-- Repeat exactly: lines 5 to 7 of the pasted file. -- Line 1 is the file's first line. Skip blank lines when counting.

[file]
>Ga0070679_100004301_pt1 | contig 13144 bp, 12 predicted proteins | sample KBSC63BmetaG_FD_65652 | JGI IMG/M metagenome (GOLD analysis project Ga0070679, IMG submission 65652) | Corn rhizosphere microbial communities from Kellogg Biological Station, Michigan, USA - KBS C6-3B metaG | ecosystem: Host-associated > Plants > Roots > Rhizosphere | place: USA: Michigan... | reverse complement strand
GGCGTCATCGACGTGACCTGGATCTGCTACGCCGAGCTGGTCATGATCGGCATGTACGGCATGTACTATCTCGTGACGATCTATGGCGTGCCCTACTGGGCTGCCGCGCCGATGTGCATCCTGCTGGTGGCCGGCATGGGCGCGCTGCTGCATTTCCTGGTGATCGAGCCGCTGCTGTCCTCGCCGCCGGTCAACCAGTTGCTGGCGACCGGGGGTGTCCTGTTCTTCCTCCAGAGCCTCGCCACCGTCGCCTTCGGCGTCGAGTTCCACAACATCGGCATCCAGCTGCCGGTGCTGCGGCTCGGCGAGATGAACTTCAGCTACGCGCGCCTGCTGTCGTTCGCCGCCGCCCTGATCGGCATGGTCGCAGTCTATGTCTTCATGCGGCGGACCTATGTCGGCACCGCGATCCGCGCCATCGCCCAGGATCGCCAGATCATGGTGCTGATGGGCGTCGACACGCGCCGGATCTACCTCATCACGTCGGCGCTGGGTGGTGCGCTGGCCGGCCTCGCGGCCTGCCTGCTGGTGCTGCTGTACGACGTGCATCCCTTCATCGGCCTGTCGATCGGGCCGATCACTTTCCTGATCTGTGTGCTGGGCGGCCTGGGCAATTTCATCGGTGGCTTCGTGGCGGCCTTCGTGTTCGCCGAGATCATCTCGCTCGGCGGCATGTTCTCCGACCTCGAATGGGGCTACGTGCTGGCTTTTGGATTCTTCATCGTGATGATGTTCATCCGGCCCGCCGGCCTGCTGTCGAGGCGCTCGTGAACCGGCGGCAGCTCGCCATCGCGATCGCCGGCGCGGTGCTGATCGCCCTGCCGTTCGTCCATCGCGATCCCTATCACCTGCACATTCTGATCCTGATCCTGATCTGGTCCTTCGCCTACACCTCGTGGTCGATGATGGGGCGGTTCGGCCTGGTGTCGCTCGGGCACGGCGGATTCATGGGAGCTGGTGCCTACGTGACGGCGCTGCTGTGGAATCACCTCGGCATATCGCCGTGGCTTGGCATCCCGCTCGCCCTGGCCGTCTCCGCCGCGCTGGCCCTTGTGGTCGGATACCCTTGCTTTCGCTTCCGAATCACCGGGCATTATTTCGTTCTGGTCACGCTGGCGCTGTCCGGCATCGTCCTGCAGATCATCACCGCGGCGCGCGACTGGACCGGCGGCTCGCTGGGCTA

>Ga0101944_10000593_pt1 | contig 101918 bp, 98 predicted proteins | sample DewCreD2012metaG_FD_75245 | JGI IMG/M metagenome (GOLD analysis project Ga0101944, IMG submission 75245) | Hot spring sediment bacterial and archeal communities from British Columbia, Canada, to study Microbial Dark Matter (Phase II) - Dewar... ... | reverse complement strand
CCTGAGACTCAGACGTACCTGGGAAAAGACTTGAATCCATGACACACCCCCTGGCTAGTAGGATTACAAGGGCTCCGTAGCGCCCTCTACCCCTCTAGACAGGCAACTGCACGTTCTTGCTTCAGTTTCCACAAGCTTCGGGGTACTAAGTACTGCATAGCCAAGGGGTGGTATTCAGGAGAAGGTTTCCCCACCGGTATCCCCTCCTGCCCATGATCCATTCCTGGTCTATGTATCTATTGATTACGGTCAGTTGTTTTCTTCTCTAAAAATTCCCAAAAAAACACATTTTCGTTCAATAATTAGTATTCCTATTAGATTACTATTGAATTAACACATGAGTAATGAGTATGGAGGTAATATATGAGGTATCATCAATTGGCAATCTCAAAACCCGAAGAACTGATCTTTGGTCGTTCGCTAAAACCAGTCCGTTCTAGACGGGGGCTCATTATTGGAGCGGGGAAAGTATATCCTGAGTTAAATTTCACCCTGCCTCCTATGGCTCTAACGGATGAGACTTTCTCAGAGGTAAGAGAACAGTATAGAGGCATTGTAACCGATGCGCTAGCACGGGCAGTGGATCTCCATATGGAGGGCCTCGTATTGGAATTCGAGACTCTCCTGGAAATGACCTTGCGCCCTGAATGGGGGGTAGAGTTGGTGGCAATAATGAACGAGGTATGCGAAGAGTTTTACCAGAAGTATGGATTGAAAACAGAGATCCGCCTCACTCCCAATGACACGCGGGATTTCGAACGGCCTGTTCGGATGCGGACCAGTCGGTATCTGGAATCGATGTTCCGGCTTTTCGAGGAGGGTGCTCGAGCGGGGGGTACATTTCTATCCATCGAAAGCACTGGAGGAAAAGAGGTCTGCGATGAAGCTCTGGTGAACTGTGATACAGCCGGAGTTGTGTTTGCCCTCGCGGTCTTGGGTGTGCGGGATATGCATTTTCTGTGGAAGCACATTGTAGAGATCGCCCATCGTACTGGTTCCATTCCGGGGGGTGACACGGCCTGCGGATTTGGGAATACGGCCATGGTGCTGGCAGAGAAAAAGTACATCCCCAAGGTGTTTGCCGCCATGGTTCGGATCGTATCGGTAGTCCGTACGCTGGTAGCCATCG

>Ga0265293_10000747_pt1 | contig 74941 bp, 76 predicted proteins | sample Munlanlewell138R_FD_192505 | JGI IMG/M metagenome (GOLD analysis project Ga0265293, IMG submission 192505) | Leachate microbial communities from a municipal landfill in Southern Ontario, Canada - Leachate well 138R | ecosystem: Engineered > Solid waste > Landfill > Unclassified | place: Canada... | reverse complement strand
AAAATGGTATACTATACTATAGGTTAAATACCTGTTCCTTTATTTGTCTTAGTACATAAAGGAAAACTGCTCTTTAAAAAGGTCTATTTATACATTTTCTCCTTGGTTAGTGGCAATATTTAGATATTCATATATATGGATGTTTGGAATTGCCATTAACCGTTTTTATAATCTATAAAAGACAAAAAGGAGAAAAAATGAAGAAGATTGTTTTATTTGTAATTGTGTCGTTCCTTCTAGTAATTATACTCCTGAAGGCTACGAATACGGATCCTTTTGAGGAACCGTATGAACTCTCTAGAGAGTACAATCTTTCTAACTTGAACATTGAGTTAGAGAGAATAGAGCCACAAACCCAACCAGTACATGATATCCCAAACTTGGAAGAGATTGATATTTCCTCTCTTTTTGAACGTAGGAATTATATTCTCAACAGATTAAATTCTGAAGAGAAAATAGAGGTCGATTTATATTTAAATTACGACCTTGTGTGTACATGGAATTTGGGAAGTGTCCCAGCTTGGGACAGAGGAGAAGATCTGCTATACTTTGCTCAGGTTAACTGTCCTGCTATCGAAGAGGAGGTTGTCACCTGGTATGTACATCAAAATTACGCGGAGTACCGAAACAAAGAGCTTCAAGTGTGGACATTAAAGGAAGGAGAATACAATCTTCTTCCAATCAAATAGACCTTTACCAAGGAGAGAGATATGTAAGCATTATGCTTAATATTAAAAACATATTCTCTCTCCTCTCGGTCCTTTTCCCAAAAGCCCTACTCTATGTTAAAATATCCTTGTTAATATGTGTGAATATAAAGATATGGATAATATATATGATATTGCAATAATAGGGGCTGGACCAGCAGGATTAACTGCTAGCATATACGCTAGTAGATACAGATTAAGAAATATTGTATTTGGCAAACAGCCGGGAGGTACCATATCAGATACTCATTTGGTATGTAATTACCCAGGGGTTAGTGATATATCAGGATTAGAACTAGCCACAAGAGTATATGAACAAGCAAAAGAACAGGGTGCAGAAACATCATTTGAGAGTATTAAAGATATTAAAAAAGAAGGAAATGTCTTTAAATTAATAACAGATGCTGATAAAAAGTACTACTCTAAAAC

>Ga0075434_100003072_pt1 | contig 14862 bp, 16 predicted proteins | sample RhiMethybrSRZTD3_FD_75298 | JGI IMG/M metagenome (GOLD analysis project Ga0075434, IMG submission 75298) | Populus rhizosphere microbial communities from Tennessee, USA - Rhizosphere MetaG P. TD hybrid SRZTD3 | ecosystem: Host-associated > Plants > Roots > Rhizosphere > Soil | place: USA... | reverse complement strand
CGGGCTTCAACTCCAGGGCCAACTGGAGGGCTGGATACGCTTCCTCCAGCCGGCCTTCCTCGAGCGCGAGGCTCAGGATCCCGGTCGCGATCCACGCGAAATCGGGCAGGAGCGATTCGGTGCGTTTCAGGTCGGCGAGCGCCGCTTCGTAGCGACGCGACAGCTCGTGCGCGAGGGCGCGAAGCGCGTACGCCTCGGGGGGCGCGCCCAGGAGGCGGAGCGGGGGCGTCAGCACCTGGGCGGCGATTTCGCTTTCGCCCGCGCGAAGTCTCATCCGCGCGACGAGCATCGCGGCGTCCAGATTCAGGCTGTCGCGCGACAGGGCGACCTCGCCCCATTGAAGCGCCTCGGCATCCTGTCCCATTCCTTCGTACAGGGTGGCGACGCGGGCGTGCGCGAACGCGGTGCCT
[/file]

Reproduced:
>Ga0265293_10000747_pt1 | contig 74941 bp, 76 predicted proteins | sample Munlanlewell138R_FD_192505 | JGI IMG/M metagenome (GOLD analysis project Ga0265293, IMG submission 192505) | Leachate microbial communities from a municipal landfill in Southern Ontario, Canada - Leachate well 138R | ecosystem: Engineered > Solid waste > Landfill > Unclassified | place: Canada... | reverse complement strand
AAAATGGTATACTATACTATAGGTTAAATACCTGTTCCTTTATTTGTCTTAGTACATAAAGGAAAACTGCTCTTTAAAAAGGTCTATTTATACATTTTCTCCTTGGTTAGTGGCAATATTTAGATATTCATATATATGGATGTTTGGAATTGCCATTAACCGTTTTTATAATCTATAAAAGACAAAAAGGAGAAAAAATGAAGAAGATTGTTTTATTTGTAATTGTGTCGTTCCTTCTAGTAATTATACTCCTGAAGGCTACGAATACGGATCCTTTTGAGGAACCGTATGAACTCTCTAGAGAGTACAATCTTTCTAACTTGAACATTGAGTTAGAGAGAATAGAGCCACAAACCCAACCAGTACATGATATCCCAAACTTGGAAGAGATTGATATTTCCTCTCTTTTTGAACGTAGGAATTATATTCTCAACAGATTAAATTCTGAAGAGAAAATAGAGGTCGATTTATATTTAAATTACGACCTTGTGTGTACATGGAATTTGGGAAGTGTCCCAGCTTGGGACAGAGGAGAAGATCTGCTATACTTTGCTCAGGTTAACTGTCCTGCTATCGAAGAGGAGGTTGTCACCTGGTATGTACATCAAAATTACGCGGAGTACCGAAACAAAGAGCTTCAAGTGTGGACATTAAAGGAAGGAGAATACAATCTTCTTCCAATCAAATAGACCTTTACCAAGGAGAGAGATATGTAAGCATTATGCTTAATATTAAAAACATATTCTCTCTCCTCTCGGTCCTTTTCCCAAAAGCCCTACTCTATGTTAAAATATCCTTGTTAATATGTGTGAATATAAAGATATGGATAATATATATGATATTGCAATAATAGGGGCTGGACCAGCAGGATTAACTGCTAGCATATACGCTAGTAGATACAGATTAAGAAATATTGTATTTGGCAAACAGCCGGGAGGTACCATATCAGATACTCATTTGGTATGTAATTACCCAGGGGTTAGTGATATATCAGGATTAGAACTAGCCACAAGAGTATATGAACAAGCAAAAGAACAGGGTGCAGAAACATCATTTGAGAGTATTAAAGATATTAAAAAAGAAGGAAATGTCTTTAAATTAATAACAGATGCTGATAAAAAGTACTACTCTAAAAC

>Ga0075434_100003072_pt1 | contig 14862 bp, 16 predicted proteins | sample RhiMethybrSRZTD3_FD_75298 | JGI IMG/M metagenome (GOLD analysis project Ga0075434, IMG submission 75298) | Populus rhizosphere microbial communities from Tennessee, USA - Rhizosphere MetaG P. TD hybrid SRZTD3 | ecosystem: Host-associated > Plants > Roots > Rhizosphere > Soil | place: USA... | reverse complement strand